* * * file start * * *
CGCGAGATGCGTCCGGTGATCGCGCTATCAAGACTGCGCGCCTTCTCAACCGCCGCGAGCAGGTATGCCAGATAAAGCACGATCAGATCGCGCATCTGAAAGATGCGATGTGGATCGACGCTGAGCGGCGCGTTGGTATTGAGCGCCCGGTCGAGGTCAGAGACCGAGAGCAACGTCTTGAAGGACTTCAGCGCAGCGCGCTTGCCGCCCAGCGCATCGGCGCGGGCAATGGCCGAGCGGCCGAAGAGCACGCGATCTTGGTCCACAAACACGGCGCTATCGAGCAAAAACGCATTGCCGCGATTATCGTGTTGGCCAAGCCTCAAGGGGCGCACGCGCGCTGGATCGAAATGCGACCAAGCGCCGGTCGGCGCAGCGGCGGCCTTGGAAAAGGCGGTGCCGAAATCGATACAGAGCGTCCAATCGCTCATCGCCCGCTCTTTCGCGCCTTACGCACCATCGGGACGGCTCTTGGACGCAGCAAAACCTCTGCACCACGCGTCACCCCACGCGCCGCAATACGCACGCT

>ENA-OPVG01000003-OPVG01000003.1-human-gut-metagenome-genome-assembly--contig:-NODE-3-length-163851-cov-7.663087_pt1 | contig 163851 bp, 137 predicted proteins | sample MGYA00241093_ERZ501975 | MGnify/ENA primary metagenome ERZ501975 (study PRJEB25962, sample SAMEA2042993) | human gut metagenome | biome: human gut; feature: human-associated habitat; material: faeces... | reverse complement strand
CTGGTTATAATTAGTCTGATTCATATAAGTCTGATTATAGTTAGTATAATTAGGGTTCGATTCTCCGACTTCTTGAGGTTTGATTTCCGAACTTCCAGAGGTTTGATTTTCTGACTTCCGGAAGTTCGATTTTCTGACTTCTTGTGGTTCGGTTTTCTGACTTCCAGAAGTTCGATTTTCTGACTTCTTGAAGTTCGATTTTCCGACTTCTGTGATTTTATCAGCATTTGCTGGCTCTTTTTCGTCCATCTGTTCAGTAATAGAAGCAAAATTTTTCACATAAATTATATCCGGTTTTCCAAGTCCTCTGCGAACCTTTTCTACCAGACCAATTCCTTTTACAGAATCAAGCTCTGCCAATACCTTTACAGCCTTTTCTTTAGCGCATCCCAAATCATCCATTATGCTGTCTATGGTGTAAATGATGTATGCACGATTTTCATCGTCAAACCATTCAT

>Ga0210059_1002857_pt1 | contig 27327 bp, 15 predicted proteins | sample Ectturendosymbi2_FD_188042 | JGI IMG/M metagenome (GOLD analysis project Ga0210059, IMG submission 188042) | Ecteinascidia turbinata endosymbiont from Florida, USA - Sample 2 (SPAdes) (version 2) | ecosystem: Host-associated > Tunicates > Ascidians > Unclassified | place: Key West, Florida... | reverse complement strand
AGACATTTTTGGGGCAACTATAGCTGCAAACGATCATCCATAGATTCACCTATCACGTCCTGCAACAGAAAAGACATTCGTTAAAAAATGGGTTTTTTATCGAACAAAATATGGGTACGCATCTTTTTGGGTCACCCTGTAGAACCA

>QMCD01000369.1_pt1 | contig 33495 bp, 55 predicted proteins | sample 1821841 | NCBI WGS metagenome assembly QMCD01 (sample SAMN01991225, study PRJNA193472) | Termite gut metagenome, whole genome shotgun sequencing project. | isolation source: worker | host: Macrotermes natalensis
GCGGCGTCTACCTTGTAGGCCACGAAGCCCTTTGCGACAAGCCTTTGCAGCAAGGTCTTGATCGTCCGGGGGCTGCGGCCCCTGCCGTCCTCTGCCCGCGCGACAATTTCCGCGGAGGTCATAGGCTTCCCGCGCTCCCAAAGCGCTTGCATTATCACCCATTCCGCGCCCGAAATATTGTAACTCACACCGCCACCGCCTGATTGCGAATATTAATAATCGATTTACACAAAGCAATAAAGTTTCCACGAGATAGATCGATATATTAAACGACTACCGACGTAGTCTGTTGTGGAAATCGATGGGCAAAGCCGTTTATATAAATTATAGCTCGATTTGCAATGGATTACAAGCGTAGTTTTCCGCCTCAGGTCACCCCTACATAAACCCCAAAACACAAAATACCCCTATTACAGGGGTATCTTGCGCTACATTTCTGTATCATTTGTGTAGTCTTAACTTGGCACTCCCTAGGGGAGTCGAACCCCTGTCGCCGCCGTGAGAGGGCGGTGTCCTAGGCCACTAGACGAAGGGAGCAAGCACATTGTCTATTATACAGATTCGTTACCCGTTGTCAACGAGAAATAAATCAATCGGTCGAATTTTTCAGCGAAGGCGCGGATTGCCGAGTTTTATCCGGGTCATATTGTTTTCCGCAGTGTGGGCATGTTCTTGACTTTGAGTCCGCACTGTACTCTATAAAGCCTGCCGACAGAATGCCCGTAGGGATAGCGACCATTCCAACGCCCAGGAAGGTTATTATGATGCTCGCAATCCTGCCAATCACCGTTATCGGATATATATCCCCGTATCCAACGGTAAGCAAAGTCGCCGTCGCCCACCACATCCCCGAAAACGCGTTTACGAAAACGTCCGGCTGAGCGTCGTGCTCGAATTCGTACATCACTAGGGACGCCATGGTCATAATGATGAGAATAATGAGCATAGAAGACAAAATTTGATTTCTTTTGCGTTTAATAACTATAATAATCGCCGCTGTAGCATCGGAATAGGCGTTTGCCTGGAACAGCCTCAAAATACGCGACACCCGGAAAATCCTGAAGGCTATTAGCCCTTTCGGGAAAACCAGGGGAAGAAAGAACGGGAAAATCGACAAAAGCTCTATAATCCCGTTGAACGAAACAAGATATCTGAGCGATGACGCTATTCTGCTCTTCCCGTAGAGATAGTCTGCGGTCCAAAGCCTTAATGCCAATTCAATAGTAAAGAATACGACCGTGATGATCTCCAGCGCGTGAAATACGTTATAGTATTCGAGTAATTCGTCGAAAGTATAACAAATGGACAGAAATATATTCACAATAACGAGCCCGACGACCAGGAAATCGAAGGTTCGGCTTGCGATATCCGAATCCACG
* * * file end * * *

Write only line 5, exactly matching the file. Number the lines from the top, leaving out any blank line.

AGACATTTTTGGGGCAACTATAGCTGCAAACGATCATCCATAGATTCACCTATCACGTCCTGCAACAGAAAAGACATTCGTTAAAAAATGGGTTTTTTATCGAACAAAATATGGGTACGCATCTTTTTGGGTCACCCTGTAGAACCA